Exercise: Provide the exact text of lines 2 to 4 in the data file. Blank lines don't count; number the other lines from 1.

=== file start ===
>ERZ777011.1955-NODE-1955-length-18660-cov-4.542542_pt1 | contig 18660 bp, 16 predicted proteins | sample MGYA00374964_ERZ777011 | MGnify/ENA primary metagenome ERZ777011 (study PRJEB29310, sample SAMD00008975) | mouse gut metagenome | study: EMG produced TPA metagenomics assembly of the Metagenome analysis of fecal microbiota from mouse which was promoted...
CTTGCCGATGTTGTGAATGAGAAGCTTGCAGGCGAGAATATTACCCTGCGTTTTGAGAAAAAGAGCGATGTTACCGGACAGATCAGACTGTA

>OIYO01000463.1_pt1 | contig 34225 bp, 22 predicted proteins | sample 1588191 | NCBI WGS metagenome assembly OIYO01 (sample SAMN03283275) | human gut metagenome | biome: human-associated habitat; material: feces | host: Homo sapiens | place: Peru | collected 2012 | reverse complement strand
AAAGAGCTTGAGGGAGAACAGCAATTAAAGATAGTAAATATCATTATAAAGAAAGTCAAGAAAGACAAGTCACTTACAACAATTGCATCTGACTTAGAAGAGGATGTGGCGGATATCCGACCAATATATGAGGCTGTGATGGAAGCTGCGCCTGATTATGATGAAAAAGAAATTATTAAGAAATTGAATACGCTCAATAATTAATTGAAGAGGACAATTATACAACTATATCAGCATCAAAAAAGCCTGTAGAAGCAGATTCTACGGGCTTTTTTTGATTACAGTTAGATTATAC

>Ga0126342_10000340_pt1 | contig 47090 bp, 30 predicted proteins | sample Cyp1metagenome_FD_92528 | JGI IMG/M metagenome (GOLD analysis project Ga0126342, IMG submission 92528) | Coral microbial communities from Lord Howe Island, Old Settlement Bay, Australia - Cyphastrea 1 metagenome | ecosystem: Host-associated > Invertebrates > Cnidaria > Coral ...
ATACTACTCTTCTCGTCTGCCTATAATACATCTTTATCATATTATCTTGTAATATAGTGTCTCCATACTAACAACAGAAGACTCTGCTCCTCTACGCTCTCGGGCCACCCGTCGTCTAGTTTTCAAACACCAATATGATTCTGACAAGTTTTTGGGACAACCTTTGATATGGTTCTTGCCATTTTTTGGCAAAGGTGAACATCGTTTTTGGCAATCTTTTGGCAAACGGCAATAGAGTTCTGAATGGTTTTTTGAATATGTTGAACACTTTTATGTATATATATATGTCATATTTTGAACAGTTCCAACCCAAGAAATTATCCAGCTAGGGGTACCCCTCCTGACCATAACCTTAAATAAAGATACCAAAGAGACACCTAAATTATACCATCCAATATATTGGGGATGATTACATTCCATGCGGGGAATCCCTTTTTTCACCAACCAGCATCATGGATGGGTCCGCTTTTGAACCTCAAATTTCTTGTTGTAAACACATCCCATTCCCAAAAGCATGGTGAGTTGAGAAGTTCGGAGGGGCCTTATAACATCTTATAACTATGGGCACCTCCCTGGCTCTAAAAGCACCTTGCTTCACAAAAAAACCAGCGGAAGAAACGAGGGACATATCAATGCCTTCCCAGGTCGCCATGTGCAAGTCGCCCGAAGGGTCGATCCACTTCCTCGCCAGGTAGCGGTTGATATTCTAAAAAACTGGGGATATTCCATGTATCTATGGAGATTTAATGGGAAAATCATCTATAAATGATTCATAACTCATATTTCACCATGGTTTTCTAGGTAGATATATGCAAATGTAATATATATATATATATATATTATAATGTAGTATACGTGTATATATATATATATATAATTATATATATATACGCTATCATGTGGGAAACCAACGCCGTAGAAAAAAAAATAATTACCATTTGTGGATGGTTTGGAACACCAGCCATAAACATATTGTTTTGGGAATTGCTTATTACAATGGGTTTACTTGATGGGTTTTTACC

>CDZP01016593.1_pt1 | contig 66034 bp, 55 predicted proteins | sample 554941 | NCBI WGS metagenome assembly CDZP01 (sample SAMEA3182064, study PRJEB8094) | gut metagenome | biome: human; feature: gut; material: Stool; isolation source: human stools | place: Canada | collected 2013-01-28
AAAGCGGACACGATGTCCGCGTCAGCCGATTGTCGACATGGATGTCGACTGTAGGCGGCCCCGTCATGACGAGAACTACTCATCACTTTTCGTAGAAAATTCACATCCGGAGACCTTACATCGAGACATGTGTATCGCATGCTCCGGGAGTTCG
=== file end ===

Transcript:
CTTGCCGATGTTGTGAATGAGAAGCTTGCAGGCGAGAATATTACCCTGCGTTTTGAGAAAAAGAGCGATGTTACCGGACAGATCAGACTGTA

>OIYO01000463.1_pt1 | contig 34225 bp, 22 predicted proteins | sample 1588191 | NCBI WGS metagenome assembly OIYO01 (sample SAMN03283275) | human gut metagenome | biome: human-associated habitat; material: feces | host: Homo sapiens | place: Peru | collected 2012 | reverse complement strand
AAAGAGCTTGAGGGAGAACAGCAATTAAAGATAGTAAATATCATTATAAAGAAAGTCAAGAAAGACAAGTCACTTACAACAATTGCATCTGACTTAGAAGAGGATGTGGCGGATATCCGACCAATATATGAGGCTGTGATGGAAGCTGCGCCTGATTATGATGAAAAAGAAATTATTAAGAAATTGAATACGCTCAATAATTAATTGAAGAGGACAATTATACAACTATATCAGCATCAAAAAAGCCTGTAGAAGCAGATTCTACGGGCTTTTTTTGATTACAGTTAGATTATAC